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Accepted Paper:

Divided by fracking, united in despair: making sense of the conflicting voices in the UK shale gas controversy  
Anna Szolucha

Paper short abstract:

We often think about the shale gas controversy as a field marked by profound disagreement between those who oppose and those who support fracking. However, what if the conflicting sides of the controversy are affected by it in similar ways? Why do similar local experiences create more division?

Paper long abstract:

Fracking can have a profound impact on those living and working in the vicinity of shale gas developments. Yet, we rarely gain a grounded understanding of how fracking affects those who are supportive and critical of the industry as well as all those in between. Hence, we cannot appreciate the complex, iterative and localised dynamics between people’s views on fracking and the reality of living near to a shale gas pad. And even more importantly, we overlook the similarity of anti- and pro-fracking residents’ lived experiences and the ways in which they respond to the uncertain and contradictory logics of extractive development.Drawing on five years of ethnographic research and around 100 interviews across three locations in the UK, I explore the glaring similarities in how local residents, protesters, business owners, police officers and farmers, with varying opinions about fracking, experience natural gas development. I also analyse the seemingly paradoxical relation between the commonality of their experiences and their often-antagonistic relationships. I also ask how the dynamics of this social controversy and its entrenchment of conflicting views about fracking influences the relation between popular and corporate power. It is usually considered good practice in academic writing to “give voice” to the conflicting sides of a social controversy. I open this approach to critical scrutiny by highlighting how it can also facilitate corporate ways of seeing fracking communities as arenas of differing opinions, rather than as human-created environments with real impacts.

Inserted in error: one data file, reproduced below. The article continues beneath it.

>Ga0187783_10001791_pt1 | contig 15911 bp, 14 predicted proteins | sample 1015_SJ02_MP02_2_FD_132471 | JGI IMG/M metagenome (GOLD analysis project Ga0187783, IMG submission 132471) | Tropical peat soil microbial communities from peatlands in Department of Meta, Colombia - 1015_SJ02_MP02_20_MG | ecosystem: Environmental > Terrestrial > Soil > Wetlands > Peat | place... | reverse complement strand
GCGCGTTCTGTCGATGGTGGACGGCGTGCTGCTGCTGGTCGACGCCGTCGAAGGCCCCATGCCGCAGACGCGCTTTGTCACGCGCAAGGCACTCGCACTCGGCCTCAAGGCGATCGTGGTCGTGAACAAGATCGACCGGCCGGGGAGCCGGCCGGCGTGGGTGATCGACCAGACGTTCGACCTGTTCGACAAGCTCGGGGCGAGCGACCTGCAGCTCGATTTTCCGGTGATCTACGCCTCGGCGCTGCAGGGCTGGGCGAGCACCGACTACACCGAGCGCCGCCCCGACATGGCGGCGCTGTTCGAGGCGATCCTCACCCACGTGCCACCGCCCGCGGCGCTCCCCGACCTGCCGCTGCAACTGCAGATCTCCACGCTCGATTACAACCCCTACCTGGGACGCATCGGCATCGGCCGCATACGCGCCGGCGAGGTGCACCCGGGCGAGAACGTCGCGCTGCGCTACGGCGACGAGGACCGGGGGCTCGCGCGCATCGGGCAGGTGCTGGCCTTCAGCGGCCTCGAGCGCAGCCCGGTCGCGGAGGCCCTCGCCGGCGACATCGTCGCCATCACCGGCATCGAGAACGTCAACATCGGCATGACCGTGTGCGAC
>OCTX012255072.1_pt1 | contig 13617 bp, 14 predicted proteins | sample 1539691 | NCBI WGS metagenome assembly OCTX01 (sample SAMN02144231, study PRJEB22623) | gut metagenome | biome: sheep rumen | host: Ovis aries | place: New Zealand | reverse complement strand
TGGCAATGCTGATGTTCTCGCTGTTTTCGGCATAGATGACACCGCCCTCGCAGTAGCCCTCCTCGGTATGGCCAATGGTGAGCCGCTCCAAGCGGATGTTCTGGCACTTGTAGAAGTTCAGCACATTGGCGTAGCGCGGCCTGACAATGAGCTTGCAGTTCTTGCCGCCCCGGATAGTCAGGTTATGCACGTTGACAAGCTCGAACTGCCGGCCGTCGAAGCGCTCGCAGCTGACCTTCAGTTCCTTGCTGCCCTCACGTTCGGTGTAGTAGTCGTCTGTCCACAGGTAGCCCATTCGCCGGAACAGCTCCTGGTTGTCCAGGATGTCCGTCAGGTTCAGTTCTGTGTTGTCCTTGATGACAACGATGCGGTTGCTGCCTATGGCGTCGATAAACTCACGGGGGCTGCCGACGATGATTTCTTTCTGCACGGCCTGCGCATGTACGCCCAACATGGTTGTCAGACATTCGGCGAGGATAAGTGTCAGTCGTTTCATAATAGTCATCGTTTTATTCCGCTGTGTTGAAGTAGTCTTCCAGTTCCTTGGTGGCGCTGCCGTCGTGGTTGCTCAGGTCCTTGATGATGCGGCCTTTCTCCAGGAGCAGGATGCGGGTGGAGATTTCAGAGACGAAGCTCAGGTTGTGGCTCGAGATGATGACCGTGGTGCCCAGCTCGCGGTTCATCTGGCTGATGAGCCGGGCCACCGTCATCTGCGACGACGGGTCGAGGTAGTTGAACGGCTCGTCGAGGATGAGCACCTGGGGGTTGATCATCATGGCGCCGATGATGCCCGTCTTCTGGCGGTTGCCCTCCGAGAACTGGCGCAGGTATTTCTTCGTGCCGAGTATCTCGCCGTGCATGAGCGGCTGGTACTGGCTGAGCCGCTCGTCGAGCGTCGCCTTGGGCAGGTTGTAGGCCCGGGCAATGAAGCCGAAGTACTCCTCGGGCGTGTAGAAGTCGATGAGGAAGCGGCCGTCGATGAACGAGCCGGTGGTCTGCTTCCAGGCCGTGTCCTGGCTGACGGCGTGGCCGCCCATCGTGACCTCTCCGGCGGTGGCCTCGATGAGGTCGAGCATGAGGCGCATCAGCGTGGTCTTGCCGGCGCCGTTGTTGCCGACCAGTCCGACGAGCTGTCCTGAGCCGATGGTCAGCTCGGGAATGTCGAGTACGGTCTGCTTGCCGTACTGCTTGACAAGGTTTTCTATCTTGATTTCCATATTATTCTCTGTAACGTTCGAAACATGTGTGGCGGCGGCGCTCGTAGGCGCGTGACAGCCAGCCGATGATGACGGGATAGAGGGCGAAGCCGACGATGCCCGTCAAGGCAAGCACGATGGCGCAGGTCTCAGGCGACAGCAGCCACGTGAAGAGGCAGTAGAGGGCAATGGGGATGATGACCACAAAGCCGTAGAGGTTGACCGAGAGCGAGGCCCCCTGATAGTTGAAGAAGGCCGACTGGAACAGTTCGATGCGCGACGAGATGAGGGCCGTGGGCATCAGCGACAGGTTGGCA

Panel Speak17c
Who speaks for energy? Responsibility and authority in the ethnographies of energy in an era of anthropogenic climate change III
  Session 1 Friday 2 April, 2021, -